How Processed Foods Cause Weight Gain?

highly processed foods

A recent study published in the journal Obesity suggests that highly processed foods may be driving the obesity epidemic by increasing “protein hunger” and causing people to overeat. In this article, we’ll explore what processed foods are, how processed foods cause weight gain. Read on to learn more.

What are Processed Foods?

Technically, almost everything you consume is processed. Any food that goes through a manufacturing plant before it lands in your grocery cart is processed. This includes a large number of completely harmless foods: pre-washed spinach, pre-cut broccoli, frozen strawberries. These are all processed foods.

When nutritionists warn that processed foods cause weight gain, what they are really talking about are highly processed foods. These are foods that contain industrial ingredients, including:

  • High-fructose corn syrup
  • Hydrogenated oils
  • Flavoring agents
  • Emulsifiers
  • Fruit juice concentrate
  • Gums
  • Maltodextrin
  • Inulin

In fact, the ingredient list is a great resource for determining how your food is processed. If the label lists items that you would never use to cook from scratch, the product is far from its natural state. The question is: Does it matter?

Yes, it matters. Natural, whole foods are essential to a healthy diet and good weight management.

The purpose of processing is to make food more convenient, cheaper, longer lasting and tastier. But there is no doubt that these benefits often come at the cost of weight gain or lack of health, such as lack of energy, poor sleep or digestion, and other chronic diseases. Here’s why.

How Processed Foods Cause Weight Gain?

The Ingredients in Processed Food that Make You Fat

In general, ultra-processed foods tend to contain high types of calories, salt, fat and sugar compared to whole foods. In fact, processed foods are responsible for nearly 90% of the sugar added to the regular diet. For example, fructose or simple carbohydrates react very differently in the body than refined sugars. Trans fats are more unhealthy than natural fats. Salt used for preservation does not have the same beneficial properties as himalayan salt or sea salt.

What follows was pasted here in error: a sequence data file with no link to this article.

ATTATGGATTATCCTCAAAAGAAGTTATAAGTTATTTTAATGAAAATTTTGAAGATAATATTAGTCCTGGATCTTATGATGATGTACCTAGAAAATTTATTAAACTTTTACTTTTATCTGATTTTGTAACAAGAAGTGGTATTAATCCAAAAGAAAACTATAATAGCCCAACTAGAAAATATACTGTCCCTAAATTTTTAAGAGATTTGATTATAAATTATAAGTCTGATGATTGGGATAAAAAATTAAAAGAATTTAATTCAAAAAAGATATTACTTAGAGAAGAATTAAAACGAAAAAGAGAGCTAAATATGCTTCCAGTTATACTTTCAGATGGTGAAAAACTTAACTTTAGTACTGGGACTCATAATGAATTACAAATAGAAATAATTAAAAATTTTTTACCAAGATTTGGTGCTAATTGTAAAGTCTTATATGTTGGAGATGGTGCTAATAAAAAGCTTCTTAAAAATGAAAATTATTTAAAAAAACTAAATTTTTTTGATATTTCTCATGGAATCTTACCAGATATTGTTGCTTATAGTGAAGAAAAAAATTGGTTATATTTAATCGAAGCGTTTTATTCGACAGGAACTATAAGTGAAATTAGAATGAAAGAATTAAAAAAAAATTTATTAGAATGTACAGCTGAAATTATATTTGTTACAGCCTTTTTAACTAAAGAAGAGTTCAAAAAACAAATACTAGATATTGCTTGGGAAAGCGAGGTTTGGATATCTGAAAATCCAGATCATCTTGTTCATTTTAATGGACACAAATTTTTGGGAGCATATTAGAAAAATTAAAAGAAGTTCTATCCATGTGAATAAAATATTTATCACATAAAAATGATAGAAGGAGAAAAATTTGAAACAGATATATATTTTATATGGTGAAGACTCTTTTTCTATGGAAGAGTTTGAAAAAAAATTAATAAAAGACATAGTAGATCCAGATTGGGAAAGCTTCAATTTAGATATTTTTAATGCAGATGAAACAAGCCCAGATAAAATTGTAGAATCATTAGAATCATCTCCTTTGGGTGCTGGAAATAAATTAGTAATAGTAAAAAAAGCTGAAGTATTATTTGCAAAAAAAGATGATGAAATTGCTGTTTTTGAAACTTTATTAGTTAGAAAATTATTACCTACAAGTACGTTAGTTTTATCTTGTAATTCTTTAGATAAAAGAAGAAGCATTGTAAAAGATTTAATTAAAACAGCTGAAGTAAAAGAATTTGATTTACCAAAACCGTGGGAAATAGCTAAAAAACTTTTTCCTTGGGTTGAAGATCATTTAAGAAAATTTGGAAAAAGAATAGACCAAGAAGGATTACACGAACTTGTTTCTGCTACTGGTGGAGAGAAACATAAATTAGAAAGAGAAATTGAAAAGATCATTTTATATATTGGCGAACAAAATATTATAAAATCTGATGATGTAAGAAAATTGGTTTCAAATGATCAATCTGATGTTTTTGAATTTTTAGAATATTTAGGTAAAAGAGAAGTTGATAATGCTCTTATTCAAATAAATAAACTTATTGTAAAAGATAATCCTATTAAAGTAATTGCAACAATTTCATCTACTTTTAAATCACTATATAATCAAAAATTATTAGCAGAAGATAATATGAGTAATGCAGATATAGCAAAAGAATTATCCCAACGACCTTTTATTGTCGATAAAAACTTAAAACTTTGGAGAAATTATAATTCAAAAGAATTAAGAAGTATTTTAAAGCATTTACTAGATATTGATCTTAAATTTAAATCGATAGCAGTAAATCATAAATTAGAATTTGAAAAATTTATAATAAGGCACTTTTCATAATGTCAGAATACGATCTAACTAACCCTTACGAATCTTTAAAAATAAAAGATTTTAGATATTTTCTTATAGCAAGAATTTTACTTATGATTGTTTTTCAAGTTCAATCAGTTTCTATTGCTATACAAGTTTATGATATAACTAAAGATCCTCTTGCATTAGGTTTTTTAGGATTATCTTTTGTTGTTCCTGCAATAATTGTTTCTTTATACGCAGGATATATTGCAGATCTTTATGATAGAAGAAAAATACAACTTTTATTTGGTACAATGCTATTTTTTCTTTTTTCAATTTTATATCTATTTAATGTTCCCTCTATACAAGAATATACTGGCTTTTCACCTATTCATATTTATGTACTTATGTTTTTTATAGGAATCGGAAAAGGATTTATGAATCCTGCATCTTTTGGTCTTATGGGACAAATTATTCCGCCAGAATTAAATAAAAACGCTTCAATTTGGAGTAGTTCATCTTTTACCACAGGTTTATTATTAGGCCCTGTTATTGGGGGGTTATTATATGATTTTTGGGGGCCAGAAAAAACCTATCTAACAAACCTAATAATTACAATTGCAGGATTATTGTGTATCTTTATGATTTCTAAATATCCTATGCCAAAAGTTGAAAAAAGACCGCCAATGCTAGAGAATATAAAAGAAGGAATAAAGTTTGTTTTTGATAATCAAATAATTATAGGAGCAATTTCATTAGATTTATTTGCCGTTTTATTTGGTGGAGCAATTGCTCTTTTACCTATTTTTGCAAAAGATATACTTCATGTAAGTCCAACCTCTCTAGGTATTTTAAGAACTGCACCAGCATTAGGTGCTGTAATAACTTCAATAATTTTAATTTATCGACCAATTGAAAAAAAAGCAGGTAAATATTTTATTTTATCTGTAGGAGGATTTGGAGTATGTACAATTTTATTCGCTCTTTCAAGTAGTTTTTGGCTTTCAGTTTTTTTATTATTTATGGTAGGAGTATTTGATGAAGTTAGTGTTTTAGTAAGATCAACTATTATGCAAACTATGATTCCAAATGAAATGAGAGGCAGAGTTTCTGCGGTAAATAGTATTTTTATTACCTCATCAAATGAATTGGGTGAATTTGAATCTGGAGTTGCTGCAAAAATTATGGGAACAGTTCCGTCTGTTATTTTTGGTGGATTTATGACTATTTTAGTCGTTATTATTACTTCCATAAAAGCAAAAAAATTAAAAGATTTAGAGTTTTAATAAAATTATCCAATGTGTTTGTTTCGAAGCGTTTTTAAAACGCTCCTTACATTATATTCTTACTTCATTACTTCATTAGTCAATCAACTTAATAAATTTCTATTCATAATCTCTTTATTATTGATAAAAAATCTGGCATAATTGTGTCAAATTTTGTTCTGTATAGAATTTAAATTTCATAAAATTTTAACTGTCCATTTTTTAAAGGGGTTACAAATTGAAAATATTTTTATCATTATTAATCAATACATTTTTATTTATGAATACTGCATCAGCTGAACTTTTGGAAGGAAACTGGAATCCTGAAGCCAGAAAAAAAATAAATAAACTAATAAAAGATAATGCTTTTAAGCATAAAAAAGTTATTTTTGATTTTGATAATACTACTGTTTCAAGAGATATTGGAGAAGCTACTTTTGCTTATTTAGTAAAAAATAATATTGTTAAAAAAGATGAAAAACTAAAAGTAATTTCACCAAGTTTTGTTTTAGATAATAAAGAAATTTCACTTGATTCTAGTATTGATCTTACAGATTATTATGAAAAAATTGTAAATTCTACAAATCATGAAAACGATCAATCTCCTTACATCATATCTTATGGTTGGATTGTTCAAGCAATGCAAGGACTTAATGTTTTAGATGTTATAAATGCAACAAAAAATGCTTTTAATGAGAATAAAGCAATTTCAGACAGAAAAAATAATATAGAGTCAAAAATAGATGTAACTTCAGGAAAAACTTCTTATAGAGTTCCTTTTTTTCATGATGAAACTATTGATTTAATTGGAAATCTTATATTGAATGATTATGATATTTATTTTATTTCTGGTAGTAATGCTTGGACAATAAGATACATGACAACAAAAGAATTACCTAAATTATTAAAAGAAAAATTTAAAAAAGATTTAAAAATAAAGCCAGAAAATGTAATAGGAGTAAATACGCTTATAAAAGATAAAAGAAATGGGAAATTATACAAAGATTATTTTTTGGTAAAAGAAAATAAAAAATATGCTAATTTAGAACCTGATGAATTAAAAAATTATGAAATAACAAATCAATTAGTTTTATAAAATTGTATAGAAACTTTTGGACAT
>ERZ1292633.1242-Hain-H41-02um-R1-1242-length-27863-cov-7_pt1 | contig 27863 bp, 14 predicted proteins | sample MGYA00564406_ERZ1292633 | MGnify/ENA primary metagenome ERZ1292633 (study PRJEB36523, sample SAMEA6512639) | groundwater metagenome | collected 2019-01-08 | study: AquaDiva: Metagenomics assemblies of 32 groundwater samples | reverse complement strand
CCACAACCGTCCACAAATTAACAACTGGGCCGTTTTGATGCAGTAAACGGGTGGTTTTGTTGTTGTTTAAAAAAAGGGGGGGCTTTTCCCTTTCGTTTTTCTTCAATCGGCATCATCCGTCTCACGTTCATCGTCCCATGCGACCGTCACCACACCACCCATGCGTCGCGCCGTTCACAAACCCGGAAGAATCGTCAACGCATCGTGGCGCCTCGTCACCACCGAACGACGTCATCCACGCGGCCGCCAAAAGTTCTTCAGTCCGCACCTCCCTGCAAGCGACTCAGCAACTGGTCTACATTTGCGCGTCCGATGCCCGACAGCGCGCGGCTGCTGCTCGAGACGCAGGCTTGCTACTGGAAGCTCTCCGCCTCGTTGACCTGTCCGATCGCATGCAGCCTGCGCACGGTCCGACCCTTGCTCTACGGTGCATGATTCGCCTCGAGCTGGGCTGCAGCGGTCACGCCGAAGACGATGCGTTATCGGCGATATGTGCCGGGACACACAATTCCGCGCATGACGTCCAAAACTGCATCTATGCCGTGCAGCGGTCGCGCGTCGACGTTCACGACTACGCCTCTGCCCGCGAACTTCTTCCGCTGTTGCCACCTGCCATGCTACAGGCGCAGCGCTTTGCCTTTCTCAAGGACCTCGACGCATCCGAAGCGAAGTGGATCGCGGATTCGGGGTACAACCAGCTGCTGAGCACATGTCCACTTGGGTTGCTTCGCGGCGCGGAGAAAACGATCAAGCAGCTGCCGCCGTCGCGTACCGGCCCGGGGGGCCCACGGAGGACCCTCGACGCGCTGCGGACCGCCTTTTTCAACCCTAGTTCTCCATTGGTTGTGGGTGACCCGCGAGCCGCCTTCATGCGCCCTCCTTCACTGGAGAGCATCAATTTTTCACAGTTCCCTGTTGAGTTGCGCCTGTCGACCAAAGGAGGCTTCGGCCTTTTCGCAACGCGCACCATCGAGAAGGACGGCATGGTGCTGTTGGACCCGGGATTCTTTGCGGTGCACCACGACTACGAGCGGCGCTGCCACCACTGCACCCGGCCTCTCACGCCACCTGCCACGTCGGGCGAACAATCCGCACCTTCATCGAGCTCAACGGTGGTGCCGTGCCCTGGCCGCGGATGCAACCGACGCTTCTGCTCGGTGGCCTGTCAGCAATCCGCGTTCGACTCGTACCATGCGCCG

And, not only do highly processed foods hit you with excessive amounts of sugar, salt and fat that cause weight gain, but they also don’t have the ingredients to help you stay healthy and active. While processed foods may contain the same amount of protein, fat or carbohydrates, they also contain fillers and additives. Whole fruits, vegetables, organic meats and nuts contain more quality vitamins, minerals and fiber. Even what we consider healthy “diet” foods, such as pre-packaged foods, powders and beverages, may have ingredients that are harmful in the long term.

Ultra-processed foods trigger hunger hormones

hunger hormones, how processed cause weight gain

An NIH study tested 10 men and 10 women and found that levels of the appetite-stimulating hormone gastrin increased during the two weeks they ate ultra-processed foods compared to baseline. Levels of the appetite-suppressing hormone pancreatic peptide YY (PYY) increased during the two weeks of eating unprocessed foods. After two weeks, participants who received the ultra-processed diet received the unprocessed diet first, while participants who received the unprocessed diet received the ultra-processed diet. PYY increased when participants received the unprocessed diet, while Ghrelin increased in participants who switched to the ultra-processed diet.